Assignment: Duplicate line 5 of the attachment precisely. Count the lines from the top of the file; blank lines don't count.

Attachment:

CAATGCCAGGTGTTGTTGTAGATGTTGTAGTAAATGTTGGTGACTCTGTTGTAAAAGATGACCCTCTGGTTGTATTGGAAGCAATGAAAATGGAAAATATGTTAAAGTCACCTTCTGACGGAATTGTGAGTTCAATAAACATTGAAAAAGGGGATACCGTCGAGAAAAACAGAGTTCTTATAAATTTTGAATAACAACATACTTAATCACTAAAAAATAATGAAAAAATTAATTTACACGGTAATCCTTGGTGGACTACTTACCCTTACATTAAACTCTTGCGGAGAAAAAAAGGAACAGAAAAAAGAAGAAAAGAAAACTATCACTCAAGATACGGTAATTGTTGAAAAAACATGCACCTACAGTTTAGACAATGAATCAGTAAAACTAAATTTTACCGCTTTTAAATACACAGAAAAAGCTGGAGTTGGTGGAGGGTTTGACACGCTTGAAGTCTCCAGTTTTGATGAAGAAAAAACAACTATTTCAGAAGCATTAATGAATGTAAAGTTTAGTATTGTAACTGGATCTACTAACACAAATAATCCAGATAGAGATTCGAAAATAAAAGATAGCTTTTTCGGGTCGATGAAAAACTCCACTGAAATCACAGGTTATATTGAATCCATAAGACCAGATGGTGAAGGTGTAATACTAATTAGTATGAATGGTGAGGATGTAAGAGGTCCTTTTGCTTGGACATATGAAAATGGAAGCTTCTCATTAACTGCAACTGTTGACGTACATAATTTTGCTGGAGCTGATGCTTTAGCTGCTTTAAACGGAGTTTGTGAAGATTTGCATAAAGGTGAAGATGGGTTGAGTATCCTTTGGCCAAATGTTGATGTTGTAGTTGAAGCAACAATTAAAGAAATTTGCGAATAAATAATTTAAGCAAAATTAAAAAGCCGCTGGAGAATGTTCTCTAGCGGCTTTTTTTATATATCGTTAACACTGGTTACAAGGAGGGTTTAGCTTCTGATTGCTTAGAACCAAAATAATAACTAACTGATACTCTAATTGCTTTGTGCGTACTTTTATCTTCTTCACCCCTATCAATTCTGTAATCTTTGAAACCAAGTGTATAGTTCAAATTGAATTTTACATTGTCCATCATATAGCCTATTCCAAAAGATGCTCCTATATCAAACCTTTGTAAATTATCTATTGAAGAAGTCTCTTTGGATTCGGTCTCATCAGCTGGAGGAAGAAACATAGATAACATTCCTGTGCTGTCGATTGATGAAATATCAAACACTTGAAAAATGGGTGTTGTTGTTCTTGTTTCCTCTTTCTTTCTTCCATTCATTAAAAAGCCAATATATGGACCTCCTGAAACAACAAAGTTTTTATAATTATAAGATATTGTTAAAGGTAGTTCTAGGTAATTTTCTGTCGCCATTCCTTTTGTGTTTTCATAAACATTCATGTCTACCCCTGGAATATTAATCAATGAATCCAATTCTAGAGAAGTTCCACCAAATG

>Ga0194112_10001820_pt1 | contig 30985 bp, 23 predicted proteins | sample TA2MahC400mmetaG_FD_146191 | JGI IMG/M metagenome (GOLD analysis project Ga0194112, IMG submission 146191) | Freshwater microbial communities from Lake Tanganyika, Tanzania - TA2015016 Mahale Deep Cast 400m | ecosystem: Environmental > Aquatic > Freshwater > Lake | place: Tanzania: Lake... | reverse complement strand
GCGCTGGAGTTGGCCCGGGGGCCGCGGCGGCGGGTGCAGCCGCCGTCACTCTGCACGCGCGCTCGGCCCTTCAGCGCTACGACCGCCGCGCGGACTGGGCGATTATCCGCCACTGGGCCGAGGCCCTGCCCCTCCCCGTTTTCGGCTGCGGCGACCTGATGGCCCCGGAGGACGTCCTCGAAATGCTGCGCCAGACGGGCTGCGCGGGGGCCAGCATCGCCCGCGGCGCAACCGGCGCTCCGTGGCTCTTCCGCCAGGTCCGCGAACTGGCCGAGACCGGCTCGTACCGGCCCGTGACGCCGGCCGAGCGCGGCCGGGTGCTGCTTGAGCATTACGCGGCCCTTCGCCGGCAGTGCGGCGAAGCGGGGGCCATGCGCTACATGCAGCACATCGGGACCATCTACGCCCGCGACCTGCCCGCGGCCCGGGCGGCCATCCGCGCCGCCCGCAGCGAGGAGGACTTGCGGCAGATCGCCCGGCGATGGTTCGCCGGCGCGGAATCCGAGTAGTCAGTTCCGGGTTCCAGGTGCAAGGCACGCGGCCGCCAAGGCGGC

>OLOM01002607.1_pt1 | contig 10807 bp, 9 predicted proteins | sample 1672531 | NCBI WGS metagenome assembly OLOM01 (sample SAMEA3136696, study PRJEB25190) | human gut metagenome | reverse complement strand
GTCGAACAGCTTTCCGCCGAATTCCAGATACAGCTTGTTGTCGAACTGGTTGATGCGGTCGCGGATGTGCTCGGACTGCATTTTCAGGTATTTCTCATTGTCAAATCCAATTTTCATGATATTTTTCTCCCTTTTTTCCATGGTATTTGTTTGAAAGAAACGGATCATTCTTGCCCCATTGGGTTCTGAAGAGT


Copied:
GTCGAACAGCTTTCCGCCGAATTCCAGATACAGCTTGTTGTCGAACTGGTTGATGCGGTCGCGGATGTGCTCGGACTGCATTTTCAGGTATTTCTCATTGTCAAATCCAATTTTCATGATATTTTTCTCCCTTTTTTCCATGGTATTTGTTTGAAAGAAACGGATCATTCTTGCCCCATTGGGTTCTGAAGAGT